Shock Tracking (Avishock)

Electric Shock Bird Deterrent

Shock track bird proofing, also known as bird shock tape or bird shock wire, is a relatively recent weapon in the bird control armoury, but our experience with it is that is it HIGHLY effective and a definite option to consider. Shock tracking acts as an electronic bird deterrent. Laid onto the areas to be proofed, such as roofs and ledges, it delivers a harmless but disconcerting electric shock bird deterrent, and works in just the same was as electric fencing for livestock.

This electronic wire bird control solution comprises low lying PVC strips containing stainless steel braids which are set apart and carry a small , regular electrostatic pulse by means of the 240V charger. It does not take long for the birds to learn what happens when they step on the tracks, and they stay well away.

It’s the most discreet, low profile bird proofing solution on the market. We offer a full survey, and the price of shock tracking installation is not as expensive as you may think.

To discuss your bird control problem, call us on 0800 327 7293, email us at or submit your request online using the form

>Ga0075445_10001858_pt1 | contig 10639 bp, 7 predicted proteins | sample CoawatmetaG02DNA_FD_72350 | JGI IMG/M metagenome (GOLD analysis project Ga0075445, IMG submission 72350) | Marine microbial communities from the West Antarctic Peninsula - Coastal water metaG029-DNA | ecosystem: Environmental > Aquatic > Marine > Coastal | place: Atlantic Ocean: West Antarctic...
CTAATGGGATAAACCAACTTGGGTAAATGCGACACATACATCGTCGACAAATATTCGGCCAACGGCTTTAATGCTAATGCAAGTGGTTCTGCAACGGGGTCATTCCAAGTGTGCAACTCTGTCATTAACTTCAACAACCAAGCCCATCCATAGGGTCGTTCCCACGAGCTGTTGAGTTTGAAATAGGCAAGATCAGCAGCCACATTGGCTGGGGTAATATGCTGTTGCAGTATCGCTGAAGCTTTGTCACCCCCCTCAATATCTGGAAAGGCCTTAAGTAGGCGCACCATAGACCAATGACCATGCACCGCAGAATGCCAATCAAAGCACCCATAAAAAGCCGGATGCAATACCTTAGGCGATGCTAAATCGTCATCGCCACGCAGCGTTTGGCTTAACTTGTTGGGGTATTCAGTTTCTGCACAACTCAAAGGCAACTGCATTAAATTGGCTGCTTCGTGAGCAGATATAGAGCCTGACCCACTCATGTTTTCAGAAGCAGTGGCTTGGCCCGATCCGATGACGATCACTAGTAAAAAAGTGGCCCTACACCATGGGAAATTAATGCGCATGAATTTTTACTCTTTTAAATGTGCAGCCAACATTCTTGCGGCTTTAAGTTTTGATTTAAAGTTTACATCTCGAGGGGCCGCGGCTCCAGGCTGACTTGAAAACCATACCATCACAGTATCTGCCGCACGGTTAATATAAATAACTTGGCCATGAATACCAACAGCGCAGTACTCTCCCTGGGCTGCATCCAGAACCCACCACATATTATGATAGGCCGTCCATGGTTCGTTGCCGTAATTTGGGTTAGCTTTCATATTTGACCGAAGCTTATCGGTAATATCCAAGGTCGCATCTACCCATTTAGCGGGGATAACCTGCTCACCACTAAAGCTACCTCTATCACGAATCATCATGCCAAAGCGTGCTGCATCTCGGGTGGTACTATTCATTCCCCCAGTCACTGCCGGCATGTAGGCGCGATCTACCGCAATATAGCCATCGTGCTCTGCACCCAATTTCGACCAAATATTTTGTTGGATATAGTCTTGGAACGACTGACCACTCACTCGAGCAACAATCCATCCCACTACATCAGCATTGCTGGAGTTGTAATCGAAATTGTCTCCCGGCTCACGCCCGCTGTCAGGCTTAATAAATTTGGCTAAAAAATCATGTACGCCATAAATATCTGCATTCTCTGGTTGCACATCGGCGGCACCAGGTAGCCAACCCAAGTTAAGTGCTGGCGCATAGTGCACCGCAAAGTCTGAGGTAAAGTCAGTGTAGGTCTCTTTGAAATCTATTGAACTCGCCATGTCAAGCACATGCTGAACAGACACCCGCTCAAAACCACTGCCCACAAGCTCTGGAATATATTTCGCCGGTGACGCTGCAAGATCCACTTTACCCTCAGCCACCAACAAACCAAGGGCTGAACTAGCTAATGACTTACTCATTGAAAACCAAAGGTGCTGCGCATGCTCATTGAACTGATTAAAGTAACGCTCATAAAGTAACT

Electric shock bird deterrent
Highly effective, long term
Birds learn to stay away very quickly
Flexible – curves round corners and over roof tiles
Approved by wildlife organisations

Frequently Asked Questions

When would you advise using shock tracking?

Shock tracking particularly suited to situations where maintaining the aesthetics or look of something is absolutely vital.

There is no lower profile or more discreet bird proofing solution – it’s only 8mm high! It’s particularly suitable where something illustrating a brand needs protecting from birds, such as signage, where it’s important for the customer that the shape and feel of the brand is not altered.

This is why it’s the favoured bird proofing solution with many designers and architects. Because the tracks are flexible it is also easy to apply on surfaces not suited to other bird control measures, such as curves and wavy roof tiles.

Isn’t it cruel?

The pulse delivered is enough to put the birds off but not harm them. If shock tracking was cruel then it would have been banned by the bird lobby. The use of electronic bird control systems were restricted in the UK until the introduction of shock tracking systmes, for fear of contravening the Wildlife and Countryside Act and the Animal Welfare Act.

The manufacturers set about proving to DEFRA through a series of independent trials at the Government’s own Central Science Library that the system caused no injury or unnecessary suffering to wild birds, and that is exactly what they achieved.

As a result shock tracking is now accepted as being very effective and humane and is also approved by various public bodies.

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